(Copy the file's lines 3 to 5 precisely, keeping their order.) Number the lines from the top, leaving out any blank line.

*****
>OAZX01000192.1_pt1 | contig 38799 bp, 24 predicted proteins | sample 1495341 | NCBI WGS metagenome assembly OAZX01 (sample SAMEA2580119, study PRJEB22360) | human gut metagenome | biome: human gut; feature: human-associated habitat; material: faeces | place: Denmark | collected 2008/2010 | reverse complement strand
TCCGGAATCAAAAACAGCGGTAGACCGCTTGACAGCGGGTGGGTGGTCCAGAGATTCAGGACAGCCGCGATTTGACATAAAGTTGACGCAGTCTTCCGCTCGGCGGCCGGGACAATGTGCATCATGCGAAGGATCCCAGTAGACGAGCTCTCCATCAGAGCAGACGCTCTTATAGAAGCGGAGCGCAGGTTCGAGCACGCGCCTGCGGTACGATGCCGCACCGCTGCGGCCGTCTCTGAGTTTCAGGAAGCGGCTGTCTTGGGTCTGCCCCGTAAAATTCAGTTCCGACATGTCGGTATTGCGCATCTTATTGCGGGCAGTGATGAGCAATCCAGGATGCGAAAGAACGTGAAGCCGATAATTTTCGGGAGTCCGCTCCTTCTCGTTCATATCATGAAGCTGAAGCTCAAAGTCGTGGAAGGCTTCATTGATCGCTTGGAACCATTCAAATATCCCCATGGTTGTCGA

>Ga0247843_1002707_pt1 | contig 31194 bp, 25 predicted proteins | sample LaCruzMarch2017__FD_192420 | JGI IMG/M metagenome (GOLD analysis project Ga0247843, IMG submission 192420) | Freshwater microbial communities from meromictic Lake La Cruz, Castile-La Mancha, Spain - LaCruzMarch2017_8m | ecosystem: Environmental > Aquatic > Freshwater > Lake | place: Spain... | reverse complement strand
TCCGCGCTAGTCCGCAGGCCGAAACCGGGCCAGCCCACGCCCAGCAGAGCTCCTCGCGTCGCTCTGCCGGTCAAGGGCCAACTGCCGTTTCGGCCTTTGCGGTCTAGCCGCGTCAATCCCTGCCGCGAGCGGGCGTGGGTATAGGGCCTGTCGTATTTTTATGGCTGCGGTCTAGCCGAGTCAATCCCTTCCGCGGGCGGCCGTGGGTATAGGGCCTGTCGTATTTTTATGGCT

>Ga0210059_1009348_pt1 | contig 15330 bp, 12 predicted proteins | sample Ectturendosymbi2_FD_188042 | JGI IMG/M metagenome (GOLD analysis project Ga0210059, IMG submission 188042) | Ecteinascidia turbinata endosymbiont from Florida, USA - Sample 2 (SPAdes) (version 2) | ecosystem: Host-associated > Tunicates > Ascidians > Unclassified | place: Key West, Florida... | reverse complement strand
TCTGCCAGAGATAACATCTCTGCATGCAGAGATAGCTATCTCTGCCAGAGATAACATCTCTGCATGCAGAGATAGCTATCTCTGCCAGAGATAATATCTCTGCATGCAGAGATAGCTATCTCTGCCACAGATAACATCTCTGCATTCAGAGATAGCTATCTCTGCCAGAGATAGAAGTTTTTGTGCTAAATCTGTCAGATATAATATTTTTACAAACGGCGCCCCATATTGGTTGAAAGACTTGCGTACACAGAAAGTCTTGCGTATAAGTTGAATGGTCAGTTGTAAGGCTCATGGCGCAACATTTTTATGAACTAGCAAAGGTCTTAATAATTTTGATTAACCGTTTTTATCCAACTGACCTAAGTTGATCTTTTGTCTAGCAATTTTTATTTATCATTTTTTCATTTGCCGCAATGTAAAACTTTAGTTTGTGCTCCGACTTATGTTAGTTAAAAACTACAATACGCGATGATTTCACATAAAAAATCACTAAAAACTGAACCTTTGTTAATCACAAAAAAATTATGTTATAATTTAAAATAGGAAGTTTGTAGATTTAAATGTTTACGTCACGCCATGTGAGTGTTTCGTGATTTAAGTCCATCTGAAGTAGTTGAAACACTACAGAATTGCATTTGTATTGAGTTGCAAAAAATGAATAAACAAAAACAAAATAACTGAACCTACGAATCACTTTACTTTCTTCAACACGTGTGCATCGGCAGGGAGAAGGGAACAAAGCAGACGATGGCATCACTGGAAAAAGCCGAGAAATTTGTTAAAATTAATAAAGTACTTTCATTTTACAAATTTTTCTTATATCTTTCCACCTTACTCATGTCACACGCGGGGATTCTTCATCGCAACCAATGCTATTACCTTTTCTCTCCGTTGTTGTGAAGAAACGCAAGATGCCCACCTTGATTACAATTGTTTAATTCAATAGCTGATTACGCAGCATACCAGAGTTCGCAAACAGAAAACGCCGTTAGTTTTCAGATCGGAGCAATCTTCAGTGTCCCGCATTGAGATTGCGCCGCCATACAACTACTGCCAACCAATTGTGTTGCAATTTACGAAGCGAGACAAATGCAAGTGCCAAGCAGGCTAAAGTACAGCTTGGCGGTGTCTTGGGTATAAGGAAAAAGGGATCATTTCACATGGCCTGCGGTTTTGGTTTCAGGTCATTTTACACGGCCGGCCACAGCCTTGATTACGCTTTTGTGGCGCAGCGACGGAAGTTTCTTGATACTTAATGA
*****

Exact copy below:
>Ga0247843_1002707_pt1 | contig 31194 bp, 25 predicted proteins | sample LaCruzMarch2017__FD_192420 | JGI IMG/M metagenome (GOLD analysis project Ga0247843, IMG submission 192420) | Freshwater microbial communities from meromictic Lake La Cruz, Castile-La Mancha, Spain - LaCruzMarch2017_8m | ecosystem: Environmental > Aquatic > Freshwater > Lake | place: Spain... | reverse complement strand
TCCGCGCTAGTCCGCAGGCCGAAACCGGGCCAGCCCACGCCCAGCAGAGCTCCTCGCGTCGCTCTGCCGGTCAAGGGCCAACTGCCGTTTCGGCCTTTGCGGTCTAGCCGCGTCAATCCCTGCCGCGAGCGGGCGTGGGTATAGGGCCTGTCGTATTTTTATGGCTGCGGTCTAGCCGAGTCAATCCCTTCCGCGGGCGGCCGTGGGTATAGGGCCTGTCGTATTTTTATGGCT

>Ga0210059_1009348_pt1 | contig 15330 bp, 12 predicted proteins | sample Ectturendosymbi2_FD_188042 | JGI IMG/M metagenome (GOLD analysis project Ga0210059, IMG submission 188042) | Ecteinascidia turbinata endosymbiont from Florida, USA - Sample 2 (SPAdes) (version 2) | ecosystem: Host-associated > Tunicates > Ascidians > Unclassified | place: Key West, Florida... | reverse complement strand